Georgia's Online Cancer Information Center

Pain, Neuropathy & Lymphedema


Pain has been commonly associated with cancer survivorship. Many survivors express that pain lasts well after their treatments are over. Some experience pain in their surgery site or other places of the body. JAMA Oncology found that cancer survivors experience pain at almost double what the general population experiences. These findings mean that cancer survivors need a specific approach to managing pain as this is currently a major issue for the cancer survivorship community.

What is Pain:

There are different types of pain. Below, we will focus on acute pain and chronic pain.

Acute pain is pain that may come from inflammation, tissue damage, injury, illness, or recent surgery. It usually lasts less than a week or two. The pain usually ends after the underlying cause is treated or has been resolved.

Chronic pain is long-standing pain that persists beyond the usual recovery period or occurs along with a chronic health condition, such as arthritis. Chronic pain may be "on" and "off" or continuous. It may affect people to the point that they can't work, eat properly, take part in physical activity, or enjoy life.

How Should Pain Be Treated?

Pain can be managed for most people, however, it is possible that pain may not be completely relieved. There are therapies that can lessen pain and its effects on the body. Some of those are listed below.

  • Removal or Reduction of the Cancer
  • Palliative Surgery or Radiation Therapy
  • Pain Relieving Medications
  • Nerve Blocks
  • Neurosurgical Approaches
  • Psychological approaches such as counseling
  • Complementary therapies such as
    • Relaxation techniques
    • Meditation
    • Movement therapy
    • Acupuncture
    • Oncology Massages

In all cases, speak to your healthcare provider and care team about what is the most suitable approach for you.

(Peripheral) Neuropathy

Peripheral neuropathy refers to the many conditions that involve damage to the peripheral nervous system (the vast communication network that sends signals between the central nervous system (the brain and spinal cord) and all other parts of the body.) There are many different types of neuropathies that have their own symptoms and prognosis. Neuropathy often starts in the hands but can affect other body parts.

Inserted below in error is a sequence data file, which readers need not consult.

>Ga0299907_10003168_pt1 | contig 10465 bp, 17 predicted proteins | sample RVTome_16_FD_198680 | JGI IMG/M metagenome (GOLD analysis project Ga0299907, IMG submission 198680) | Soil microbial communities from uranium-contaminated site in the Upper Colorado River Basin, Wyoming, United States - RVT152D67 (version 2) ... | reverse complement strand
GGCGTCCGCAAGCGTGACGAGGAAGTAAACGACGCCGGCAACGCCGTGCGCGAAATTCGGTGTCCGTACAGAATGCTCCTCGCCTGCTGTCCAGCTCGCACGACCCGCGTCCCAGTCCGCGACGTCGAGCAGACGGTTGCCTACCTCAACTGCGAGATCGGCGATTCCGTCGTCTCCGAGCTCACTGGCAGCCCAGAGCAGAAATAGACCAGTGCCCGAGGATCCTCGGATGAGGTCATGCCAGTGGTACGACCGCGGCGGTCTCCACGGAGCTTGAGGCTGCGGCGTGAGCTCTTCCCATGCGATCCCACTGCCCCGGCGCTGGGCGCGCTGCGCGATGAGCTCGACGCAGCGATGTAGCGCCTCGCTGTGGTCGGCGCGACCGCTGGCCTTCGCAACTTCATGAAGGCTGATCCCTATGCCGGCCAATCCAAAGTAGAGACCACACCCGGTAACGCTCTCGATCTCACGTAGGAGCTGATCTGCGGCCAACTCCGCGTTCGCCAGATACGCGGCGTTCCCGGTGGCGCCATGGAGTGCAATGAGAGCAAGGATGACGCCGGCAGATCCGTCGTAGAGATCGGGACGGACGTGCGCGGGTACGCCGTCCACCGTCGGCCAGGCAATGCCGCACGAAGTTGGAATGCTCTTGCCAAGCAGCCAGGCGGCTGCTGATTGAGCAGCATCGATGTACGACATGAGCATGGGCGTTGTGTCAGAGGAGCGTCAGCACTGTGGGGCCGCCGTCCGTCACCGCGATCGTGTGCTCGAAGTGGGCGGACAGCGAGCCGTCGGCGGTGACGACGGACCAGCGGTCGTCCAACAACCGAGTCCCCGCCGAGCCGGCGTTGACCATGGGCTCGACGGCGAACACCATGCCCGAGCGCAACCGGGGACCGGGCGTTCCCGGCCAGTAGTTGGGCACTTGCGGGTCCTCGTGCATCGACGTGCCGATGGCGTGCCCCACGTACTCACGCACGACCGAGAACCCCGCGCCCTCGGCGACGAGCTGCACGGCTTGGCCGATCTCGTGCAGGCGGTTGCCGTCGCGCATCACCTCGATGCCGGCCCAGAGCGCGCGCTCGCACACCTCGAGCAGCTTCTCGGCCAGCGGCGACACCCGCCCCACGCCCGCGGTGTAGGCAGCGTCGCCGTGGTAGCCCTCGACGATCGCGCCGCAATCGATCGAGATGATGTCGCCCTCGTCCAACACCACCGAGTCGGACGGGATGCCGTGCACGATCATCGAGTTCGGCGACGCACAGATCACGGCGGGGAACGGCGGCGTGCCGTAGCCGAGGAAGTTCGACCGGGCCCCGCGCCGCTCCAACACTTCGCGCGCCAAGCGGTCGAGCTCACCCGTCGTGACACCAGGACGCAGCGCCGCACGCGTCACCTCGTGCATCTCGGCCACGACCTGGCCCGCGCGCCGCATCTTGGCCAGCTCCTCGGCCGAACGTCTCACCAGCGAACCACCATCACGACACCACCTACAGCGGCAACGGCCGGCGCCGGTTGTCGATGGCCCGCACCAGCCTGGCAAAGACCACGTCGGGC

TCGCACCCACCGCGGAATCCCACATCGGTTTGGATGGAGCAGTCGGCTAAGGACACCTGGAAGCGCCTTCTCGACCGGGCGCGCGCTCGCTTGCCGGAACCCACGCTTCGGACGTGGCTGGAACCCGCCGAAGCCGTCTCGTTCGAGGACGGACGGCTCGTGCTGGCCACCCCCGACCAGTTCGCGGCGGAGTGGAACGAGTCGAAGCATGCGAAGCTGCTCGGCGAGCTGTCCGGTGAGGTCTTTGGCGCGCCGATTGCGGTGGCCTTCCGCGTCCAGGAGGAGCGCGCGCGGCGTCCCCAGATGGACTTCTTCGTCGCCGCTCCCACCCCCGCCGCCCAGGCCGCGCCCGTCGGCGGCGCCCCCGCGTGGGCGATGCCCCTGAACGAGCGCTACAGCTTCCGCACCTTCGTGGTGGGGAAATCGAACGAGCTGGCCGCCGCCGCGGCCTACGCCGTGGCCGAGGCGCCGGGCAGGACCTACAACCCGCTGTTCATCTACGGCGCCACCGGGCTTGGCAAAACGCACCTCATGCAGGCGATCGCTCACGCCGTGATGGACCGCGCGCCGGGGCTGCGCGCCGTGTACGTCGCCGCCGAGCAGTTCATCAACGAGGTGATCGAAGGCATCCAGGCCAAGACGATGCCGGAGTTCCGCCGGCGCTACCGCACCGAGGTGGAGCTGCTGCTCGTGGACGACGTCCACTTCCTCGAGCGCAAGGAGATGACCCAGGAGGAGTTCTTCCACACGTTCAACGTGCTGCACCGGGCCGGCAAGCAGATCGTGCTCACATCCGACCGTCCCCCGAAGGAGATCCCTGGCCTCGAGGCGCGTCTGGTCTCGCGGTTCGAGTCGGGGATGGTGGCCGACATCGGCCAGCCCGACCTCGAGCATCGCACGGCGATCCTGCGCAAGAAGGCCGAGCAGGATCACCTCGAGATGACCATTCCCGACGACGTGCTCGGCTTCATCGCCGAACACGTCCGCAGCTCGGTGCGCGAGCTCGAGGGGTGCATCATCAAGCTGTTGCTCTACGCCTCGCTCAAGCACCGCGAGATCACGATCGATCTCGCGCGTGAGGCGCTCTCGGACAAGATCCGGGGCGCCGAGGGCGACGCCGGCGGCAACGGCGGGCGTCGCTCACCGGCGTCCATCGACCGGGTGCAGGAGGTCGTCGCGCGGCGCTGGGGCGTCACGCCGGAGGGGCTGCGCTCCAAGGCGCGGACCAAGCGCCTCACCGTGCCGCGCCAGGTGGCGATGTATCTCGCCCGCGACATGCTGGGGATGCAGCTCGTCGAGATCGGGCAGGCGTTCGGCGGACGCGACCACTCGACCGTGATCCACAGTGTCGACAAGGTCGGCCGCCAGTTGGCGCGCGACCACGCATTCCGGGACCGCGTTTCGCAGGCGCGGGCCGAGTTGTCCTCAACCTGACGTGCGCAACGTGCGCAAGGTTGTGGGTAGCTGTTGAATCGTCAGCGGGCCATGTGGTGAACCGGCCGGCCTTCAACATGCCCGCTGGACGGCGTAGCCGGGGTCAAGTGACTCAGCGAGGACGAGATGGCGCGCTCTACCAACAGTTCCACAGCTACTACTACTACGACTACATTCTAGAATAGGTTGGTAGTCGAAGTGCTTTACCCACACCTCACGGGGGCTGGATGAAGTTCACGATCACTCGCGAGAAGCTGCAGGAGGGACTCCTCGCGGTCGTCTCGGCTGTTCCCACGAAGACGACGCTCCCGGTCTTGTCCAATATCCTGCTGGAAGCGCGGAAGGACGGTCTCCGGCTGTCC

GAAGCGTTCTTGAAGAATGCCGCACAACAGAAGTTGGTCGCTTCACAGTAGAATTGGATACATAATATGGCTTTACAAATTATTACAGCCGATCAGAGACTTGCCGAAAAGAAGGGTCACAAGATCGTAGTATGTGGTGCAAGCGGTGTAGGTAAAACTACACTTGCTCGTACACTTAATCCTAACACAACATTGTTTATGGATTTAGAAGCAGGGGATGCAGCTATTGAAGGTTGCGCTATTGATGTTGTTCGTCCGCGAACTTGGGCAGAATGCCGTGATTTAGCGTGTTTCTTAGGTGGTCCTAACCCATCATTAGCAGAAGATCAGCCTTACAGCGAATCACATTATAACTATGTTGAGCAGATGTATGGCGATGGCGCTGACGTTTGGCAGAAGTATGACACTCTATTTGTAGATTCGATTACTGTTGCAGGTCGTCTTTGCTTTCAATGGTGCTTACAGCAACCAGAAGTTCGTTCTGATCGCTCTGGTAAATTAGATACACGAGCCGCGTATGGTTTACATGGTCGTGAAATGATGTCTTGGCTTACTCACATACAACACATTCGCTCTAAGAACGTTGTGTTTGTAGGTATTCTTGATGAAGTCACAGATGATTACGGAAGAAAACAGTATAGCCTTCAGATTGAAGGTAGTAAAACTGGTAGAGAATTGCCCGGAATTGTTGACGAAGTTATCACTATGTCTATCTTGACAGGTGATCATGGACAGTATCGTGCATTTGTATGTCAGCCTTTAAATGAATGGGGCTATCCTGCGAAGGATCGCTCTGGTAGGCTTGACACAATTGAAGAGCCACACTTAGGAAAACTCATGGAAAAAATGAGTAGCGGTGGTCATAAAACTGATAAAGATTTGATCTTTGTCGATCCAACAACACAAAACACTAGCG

The symptoms of neuropathy may include but are not limited to:

  • Numbness
  • Tingling
  • Weakness in the affected area
  • Sharp, burning, throbbing or stabbing pain
  • Falling
  • Sexual function problems
  • Excessive sweating that isn't related to temperature or the body's exertion of effort at that time

Testing and Treatment

If you feel as though you may be experiencing neuropathy. Speak to your healthcare provider to explore this concern more thoroughly. Your provide may conduct a physical exam on you to review symptoms and may recommend you for additional testing to confirm the diagnosis.

After testing and diagnosis, you may explore treatment for neuropathy. Treatment options may consist of:

  • Medications that may be used to control pain
  • Physical therapy and rehab
  • Occupational therapy
  • Surgery
  • Mechanical assistance aids
  • Oncology massage
  • Nutrition plans
  • Suitable exercise regimens
  • Acupuncture

In Georgia, there are many healthcare centers that have a department focused on the treatment and care of neuropathy. Your healthcare team should be able to refer you to a suitable specialist within your area.


Lymphedema is swelling due to the build-up of lymph fluid in the body. Cancer or treatments related to cancer can cause lymphedema. Lymphedema occurs when the lymph system is damaged or blocked. Fluid builds up in soft body tissues and causes swelling. Lymphedema usually affects arms or legs, but it can also affect other parts of the body. Lymphedema can cause long-term physical, psychological, and social problems for patients.


These symptoms may occur in your arms or legs:

  • Swelling of part or all of your arm or leg, including fingers or toes
  • A feeling of heaviness or tightness
  • Restricted range of motion
  • Aching or discomfort
  • Recurring infections
  • Hardening and thickening of the skin (fibrosis)

Survivors can take preventative steps that may keep lymphedema from developing. These steps can be taught by your healthcare team.

Some of the preventative steps are:

  • Inform healthcare provider if you notice symptoms of lymphedema
  • Keep skin and nails clean and cared for, to prevent infection
  • Avoid blocking the flow of fluids through the body
    • Do not cross legs while sitting.
    • Change sitting position at least every 30 minutes.
    • Wear only loose jewelry and clothes without tight bands or elastic.
    • Do not carry handbags on the arm with lymphedema.
    • Do not use a blood pressure cuff on the arm with lymphedema.
    • Do not use elastic bandages or stockings with tight bands.
  • Keep blood from pooling in the affected limb.
    • Keep the limb with lymphedema raised higher than the heart when possible.
    • Do not swing the limb quickly in circles or let the limb hang down. This makes blood and fluid collect in the lower part of the arm or leg.
    • Do not apply heat to the limb.
  • Exercise within the limits that have been approved by your provider.

Treatment of Lymphedema

Below are a few ways that lymphedema may be treated. Discuss the options with your care team to see which may be the best fit for you.

  • Pressure garments
  • Exercise
  • Bandages
  • Skin care
  • Combined therapy
  • Compression device
  • Weight loss
  • Laser therapy
  • Drug therapy
  • Surgery
  • Massage therapy


Last Updated: 10/30/2020 9:57:41 AM

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